Over the years, we have reported studies showing that certain species of birds adapt to the warming climate by moving their spring breeding season a few days earlier. Now a new study on tree swallows from the Max Planck Institute for Animal Behavior and Cornell University shows the drastic consequences of the shift: Chicks that hatch earlier are at increased risk of bad weather conditions, food shortages and mortality.
The researchers, who examined decades of data on weather, food availability, and breeding in tree swallows, say the timing of when to breed and when to get food is decoupled for some animals – highlighting the complexity behind how wild living animals respond to climate change.
“Moving data earlier to track climate change is not necessarily risk-free,” says Ryan Shipley, a postdoctoral fellow at the Max Planck Institute for Animal Behavior and first author of the paper published in PNAS. “Riskier conditions earlier in the year can expose animals to unintended consequences if they respond to bouts of unusually warm spring weather.”
Weather shifts affect insect prey
Shipley and co-authors found that tree swallows had advanced breeding three days every three years for the past 30 years, but offspring hatched earlier were at greater risk of exposure to inclement weather, which in turn decreased the availability of the flying insects which they rely on for food.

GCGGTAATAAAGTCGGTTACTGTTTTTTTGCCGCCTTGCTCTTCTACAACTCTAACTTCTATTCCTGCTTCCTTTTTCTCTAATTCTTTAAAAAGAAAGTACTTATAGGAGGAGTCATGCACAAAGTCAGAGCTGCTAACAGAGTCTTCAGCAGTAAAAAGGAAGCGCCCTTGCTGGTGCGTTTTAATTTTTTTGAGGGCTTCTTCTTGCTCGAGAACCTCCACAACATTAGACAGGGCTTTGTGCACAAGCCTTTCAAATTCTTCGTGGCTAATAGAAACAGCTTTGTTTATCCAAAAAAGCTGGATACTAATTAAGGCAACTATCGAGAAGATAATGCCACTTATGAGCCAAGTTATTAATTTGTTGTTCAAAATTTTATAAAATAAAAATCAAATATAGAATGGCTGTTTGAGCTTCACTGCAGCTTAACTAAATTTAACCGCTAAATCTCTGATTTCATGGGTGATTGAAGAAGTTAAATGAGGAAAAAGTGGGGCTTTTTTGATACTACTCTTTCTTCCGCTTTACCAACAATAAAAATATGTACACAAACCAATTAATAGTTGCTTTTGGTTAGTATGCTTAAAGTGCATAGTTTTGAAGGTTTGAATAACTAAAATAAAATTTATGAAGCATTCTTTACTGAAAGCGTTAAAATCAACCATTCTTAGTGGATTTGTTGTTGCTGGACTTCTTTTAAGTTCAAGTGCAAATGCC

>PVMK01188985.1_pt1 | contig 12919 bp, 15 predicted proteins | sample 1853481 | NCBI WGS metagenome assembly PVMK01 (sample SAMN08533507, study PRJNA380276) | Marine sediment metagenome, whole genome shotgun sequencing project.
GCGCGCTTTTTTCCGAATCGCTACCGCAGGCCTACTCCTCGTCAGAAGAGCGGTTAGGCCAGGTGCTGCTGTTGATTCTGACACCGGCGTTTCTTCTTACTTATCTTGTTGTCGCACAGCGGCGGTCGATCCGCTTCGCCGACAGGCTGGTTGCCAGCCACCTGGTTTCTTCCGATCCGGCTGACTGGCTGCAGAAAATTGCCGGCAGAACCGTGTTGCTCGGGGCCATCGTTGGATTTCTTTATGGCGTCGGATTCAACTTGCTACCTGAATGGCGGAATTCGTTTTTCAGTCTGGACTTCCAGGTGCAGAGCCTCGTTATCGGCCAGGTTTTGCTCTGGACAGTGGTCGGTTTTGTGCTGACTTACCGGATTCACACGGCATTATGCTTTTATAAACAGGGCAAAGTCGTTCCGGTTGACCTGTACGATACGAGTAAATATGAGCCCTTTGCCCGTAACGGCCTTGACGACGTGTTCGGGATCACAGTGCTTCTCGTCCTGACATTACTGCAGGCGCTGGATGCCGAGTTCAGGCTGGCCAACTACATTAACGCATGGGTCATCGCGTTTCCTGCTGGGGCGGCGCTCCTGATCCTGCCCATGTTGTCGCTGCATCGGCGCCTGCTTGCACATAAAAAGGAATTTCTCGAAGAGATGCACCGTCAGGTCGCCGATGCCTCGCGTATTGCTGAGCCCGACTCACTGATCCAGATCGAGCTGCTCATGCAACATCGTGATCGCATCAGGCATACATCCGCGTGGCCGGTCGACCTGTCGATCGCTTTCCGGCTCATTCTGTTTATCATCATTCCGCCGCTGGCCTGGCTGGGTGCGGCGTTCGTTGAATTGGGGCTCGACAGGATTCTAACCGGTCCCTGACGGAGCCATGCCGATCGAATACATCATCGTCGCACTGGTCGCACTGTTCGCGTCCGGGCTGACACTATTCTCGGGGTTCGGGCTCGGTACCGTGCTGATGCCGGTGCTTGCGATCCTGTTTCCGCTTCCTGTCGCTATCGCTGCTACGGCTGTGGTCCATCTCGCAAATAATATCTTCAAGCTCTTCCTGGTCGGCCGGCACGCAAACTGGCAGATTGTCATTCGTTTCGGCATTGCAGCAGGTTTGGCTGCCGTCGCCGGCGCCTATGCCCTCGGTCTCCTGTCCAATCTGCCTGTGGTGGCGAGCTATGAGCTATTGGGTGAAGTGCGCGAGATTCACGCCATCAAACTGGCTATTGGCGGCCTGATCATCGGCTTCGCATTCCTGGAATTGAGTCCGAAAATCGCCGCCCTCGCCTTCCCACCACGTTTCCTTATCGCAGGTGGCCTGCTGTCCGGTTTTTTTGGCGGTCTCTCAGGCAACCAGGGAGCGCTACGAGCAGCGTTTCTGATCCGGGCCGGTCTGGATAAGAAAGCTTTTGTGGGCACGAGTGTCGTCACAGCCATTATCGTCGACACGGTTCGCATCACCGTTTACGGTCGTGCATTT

“Our results increase the possibility that animals that rely on food resources that can change rapidly due to weather abundance are at particular risk for climate change,” says Shipley.
The study uncovered strong fitness consequences for birds, which are advancing breeding at a rate similar to climate change. But there may also be clues to the mystery of why insectivorous airbirds such as swallows, swifts, flycatchers and night owls are declining faster than other groups in much of North America and Europe.
Spring weather can change quickly and is rather unpredictable at the beginning of the year. The activity of flying insects is determined by the weather, which means that they are available stochastically.
“For birds that feed on flying insects, one day is a festival, the next a famine. This means that in unusually warm springs, parents rely on current conditions that result in earlier oviposition, which suggests similarly good conditions for hatched young people three weeks into the future, ”says Shipley.
The results reveal a previously unobserved threat to insectivorous airbirds. “Considerable attention has been given to the potential widespread decline in insect populations, and this could hit insectivorous birds particularly hard. However, we show a mechanism that does not require a change in insect abundance – only availability for a short time, such as a few days. “
Thank you Cornell University for providing this news.
Birds and Climate Change in the Last Decade
Sign up for our free e-newsletter to receive news, photos of birds, tips on dressing and identification, and more in your inbox.
Sign up for free